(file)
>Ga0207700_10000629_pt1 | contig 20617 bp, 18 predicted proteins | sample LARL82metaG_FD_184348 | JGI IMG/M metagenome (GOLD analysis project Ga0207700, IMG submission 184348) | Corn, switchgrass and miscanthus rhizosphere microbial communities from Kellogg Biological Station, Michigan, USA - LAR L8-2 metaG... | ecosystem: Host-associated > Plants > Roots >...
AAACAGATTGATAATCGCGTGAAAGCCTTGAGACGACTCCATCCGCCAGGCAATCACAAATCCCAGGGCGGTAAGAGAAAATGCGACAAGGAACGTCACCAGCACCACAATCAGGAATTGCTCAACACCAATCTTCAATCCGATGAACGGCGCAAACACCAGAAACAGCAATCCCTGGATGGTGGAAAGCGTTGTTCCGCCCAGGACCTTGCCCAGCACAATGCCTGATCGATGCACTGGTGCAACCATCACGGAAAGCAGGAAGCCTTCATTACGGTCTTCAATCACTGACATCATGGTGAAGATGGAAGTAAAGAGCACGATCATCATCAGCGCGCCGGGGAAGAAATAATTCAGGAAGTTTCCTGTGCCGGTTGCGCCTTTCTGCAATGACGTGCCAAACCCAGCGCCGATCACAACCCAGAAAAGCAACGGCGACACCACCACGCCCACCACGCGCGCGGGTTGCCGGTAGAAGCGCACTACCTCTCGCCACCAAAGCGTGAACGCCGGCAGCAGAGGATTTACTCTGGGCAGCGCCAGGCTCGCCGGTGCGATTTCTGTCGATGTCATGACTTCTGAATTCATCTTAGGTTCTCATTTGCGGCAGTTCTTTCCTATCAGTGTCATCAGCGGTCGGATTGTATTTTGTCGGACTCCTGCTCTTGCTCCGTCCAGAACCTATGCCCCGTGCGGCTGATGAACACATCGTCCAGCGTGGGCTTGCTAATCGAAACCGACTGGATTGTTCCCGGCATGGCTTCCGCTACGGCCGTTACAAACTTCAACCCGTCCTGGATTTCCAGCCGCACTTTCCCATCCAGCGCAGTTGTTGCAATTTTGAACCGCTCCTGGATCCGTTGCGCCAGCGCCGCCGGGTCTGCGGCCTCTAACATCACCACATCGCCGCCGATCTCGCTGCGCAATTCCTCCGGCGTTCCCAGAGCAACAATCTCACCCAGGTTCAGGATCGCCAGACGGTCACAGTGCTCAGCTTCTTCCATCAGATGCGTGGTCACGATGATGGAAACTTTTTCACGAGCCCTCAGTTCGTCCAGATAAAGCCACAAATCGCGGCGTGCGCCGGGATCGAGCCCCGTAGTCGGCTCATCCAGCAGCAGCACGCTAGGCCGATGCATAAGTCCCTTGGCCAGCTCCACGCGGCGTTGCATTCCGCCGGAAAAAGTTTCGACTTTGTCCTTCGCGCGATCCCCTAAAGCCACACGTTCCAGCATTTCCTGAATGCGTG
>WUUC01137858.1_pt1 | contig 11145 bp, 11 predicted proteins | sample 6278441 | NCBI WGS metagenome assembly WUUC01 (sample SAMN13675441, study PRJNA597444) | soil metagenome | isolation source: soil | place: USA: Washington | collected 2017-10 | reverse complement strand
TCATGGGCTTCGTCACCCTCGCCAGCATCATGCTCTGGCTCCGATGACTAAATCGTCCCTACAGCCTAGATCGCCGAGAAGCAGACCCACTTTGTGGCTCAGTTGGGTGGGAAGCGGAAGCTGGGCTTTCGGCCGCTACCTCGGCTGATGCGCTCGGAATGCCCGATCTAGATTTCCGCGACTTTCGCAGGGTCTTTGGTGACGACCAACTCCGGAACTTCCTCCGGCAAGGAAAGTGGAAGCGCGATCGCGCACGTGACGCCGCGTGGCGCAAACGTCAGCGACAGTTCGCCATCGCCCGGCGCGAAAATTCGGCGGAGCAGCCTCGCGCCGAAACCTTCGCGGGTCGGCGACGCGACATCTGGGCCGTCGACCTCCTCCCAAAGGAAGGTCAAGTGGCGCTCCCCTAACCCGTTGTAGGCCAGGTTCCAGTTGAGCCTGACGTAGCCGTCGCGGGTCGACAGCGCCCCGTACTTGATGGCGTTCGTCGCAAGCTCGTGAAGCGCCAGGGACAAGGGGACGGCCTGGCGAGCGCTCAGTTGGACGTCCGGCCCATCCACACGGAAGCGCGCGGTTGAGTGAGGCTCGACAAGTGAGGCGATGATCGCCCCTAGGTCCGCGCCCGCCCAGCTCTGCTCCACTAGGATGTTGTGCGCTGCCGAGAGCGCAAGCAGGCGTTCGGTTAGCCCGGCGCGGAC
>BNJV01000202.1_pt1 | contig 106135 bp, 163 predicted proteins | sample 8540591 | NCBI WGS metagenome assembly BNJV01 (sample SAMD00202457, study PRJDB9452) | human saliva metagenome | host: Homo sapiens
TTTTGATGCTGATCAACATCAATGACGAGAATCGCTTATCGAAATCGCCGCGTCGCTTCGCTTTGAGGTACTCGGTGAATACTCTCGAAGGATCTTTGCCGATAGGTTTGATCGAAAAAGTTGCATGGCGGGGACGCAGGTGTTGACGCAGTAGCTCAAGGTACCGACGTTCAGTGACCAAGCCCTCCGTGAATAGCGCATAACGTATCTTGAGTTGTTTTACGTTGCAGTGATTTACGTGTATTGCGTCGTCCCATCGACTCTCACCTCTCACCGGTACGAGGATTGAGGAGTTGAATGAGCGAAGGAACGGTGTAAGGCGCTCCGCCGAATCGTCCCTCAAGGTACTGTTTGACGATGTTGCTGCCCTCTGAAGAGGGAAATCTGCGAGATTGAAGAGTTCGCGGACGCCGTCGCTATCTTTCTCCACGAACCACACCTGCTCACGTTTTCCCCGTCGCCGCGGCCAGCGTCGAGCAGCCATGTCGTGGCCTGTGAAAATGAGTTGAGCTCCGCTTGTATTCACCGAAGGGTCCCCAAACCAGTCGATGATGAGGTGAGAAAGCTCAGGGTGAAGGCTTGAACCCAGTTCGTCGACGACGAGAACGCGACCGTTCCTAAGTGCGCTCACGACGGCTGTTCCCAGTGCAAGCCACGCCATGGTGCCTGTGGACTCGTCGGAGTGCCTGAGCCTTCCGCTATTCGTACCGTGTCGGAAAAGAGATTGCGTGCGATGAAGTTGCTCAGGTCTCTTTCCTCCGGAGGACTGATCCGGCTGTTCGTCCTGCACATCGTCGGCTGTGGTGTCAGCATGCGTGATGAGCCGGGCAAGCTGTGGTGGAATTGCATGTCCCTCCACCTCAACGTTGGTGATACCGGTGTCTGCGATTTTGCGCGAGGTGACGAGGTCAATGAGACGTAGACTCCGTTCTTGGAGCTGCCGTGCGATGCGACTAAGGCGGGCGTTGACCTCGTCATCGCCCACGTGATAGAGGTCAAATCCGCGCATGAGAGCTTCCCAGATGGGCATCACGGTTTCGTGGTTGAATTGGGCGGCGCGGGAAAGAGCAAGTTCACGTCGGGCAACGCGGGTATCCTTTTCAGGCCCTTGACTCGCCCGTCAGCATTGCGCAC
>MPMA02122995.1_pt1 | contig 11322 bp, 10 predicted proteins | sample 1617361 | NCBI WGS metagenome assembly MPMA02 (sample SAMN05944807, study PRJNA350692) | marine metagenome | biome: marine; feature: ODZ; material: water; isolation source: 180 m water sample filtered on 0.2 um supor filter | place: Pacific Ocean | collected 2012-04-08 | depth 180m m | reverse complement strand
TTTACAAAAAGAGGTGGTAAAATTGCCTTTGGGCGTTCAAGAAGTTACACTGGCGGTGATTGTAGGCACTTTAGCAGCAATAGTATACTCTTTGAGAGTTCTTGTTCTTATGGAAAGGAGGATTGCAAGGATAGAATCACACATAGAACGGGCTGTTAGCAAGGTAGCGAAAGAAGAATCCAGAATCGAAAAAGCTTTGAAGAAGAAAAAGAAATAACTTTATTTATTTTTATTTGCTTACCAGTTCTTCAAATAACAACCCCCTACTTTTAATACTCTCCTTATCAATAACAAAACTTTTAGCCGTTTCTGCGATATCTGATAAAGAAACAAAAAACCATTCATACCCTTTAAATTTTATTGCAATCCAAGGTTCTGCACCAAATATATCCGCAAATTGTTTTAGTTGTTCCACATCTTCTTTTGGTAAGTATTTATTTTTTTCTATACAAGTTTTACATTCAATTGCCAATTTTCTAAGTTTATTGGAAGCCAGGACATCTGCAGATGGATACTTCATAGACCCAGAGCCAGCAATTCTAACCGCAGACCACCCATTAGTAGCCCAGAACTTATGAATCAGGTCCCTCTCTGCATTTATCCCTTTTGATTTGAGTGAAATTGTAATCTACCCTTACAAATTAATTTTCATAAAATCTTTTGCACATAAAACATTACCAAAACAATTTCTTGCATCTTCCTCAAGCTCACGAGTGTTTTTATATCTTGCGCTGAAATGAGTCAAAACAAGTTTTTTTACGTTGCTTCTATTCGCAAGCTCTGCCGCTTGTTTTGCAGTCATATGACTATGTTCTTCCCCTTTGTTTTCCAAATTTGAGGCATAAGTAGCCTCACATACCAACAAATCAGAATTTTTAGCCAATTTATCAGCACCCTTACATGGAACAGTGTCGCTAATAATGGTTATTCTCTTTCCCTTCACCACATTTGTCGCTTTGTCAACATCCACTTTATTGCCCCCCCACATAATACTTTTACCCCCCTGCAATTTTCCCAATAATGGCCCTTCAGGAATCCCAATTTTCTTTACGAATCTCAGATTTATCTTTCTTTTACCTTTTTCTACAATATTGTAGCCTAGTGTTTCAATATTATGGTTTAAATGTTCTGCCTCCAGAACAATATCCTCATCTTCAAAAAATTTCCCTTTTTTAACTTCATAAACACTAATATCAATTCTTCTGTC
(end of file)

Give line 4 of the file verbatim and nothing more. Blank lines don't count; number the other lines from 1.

TCATGGGCTTCGTCACCCTCGCCAGCATCATGCTCTGGCTCCGATGACTAAATCGTCCCTACAGCCTAGATCGCCGAGAAGCAGACCCACTTTGTGGCTCAGTTGGGTGGGAAGCGGAAGCTGGGCTTTCGGCCGCTACCTCGGCTGATGCGCTCGGAATGCCCGATCTAGATTTCCGCGACTTTCGCAGGGTCTTTGGTGACGACCAACTCCGGAACTTCCTCCGGCAAGGAAAGTGGAAGCGCGATCGCGCACGTGACGCCGCGTGGCGCAAACGTCAGCGACAGTTCGCCATCGCCCGGCGCGAAAATTCGGCGGAGCAGCCTCGCGCCGAAACCTTCGCGGGTCGGCGACGCGACATCTGGGCCGTCGACCTCCTCCCAAAGGAAGGTCAAGTGGCGCTCCCCTAACCCGTTGTAGGCCAGGTTCCAGTTGAGCCTGACGTAGCCGTCGCGGGTCGACAGCGCCCCGTACTTGATGGCGTTCGTCGCAAGCTCGTGAAGCGCCAGGGACAAGGGGACGGCCTGGCGAGCGCTCAGTTGGACGTCCGGCCCATCCACACGGAAGCGCGCGGTTGAGTGAGGCTCGACAAGTGAGGCGATGATCGCCCCTAGGTCCGCGCCCGCCCAGCTCTGCTCCACTAGGATGTTGTGCGCTGCCGAGAGCGCAAGCAGGCGTTCGGTTAGCCCGGCGCGGAC